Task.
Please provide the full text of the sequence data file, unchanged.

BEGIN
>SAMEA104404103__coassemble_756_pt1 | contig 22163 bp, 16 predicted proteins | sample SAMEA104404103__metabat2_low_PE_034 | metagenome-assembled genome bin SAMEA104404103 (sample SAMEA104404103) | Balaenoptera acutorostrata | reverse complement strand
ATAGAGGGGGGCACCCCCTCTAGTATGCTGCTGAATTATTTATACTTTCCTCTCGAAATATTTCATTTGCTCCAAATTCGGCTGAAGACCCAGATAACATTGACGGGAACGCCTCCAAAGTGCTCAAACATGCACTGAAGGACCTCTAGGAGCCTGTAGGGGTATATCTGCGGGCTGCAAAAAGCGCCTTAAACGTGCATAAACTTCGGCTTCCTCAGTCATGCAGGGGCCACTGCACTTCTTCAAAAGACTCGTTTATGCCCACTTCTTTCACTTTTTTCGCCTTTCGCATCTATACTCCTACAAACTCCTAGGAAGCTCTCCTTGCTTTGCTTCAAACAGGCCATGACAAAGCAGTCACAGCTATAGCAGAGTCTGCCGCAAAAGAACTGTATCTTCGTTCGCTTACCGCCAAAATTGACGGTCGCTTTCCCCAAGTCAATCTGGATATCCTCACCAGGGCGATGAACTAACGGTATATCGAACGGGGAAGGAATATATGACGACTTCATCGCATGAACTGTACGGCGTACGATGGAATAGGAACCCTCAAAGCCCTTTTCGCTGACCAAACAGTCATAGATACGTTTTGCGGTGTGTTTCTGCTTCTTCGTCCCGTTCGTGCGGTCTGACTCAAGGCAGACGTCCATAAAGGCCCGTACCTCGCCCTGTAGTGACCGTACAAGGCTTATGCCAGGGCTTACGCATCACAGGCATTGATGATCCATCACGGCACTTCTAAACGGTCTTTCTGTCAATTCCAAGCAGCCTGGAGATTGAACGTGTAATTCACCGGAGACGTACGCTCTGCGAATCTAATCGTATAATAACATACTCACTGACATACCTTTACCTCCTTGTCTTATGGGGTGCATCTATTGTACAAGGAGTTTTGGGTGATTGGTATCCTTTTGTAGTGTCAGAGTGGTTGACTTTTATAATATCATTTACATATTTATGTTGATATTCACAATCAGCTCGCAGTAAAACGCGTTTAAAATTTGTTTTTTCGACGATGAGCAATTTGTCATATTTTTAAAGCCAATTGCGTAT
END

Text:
>SAMEA104404103__coassemble_756_pt1 | contig 22163 bp, 16 predicted proteins | sample SAMEA104404103__metabat2_low_PE_034 | metagenome-assembled genome bin SAMEA104404103 (sample SAMEA104404103) | Balaenoptera acutorostrata | reverse complement strand
ATAGAGGGGGGCACCCCCTCTAGTATGCTGCTGAATTATTTATACTTTCCTCTCGAAATATTTCATTTGCTCCAAATTCGGCTGAAGACCCAGATAACATTGACGGGAACGCCTCCAAAGTGCTCAAACATGCACTGAAGGACCTCTAGGAGCCTGTAGGGGTATATCTGCGGGCTGCAAAAAGCGCCTTAAACGTGCATAAACTTCGGCTTCCTCAGTCATGCAGGGGCCACTGCACTTCTTCAAAAGACTCGTTTATGCCCACTTCTTTCACTTTTTTCGCCTTTCGCATCTATACTCCTACAAACTCCTAGGAAGCTCTCCTTGCTTTGCTTCAAACAGGCCATGACAAAGCAGTCACAGCTATAGCAGAGTCTGCCGCAAAAGAACTGTATCTTCGTTCGCTTACCGCCAAAATTGACGGTCGCTTTCCCCAAGTCAATCTGGATATCCTCACCAGGGCGATGAACTAACGGTATATCGAACGGGGAAGGAATATATGACGACTTCATCGCATGAACTGTACGGCGTACGATGGAATAGGAACCCTCAAAGCCCTTTTCGCTGACCAAACAGTCATAGATACGTTTTGCGGTGTGTTTCTGCTTCTTCGTCCCGTTCGTGCGGTCTGACTCAAGGCAGACGTCCATAAAGGCCCGTACCTCGCCCTGTAGTGACCGTACAAGGCTTATGCCAGGGCTTACGCATCACAGGCATTGATGATCCATCACGGCACTTCTAAACGGTCTTTCTGTCAATTCCAAGCAGCCTGGAGATTGAACGTGTAATTCACCGGAGACGTACGCTCTGCGAATCTAATCGTATAATAACATACTCACTGACATACCTTTACCTCCTTGTCTTATGGGGTGCATCTATTGTACAAGGAGTTTTGGGTGATTGGTATCCTTTTGTAGTGTCAGAGTGGTTGACTTTTATAATATCATTTACATATTTATGTTGATATTCACAATCAGCTCGCAGTAAAACGCGTTTAAAATTTGTTTTTTCGACGATGAGCAATTTGTCATATTTTTAAAGCCAATTGCGTAT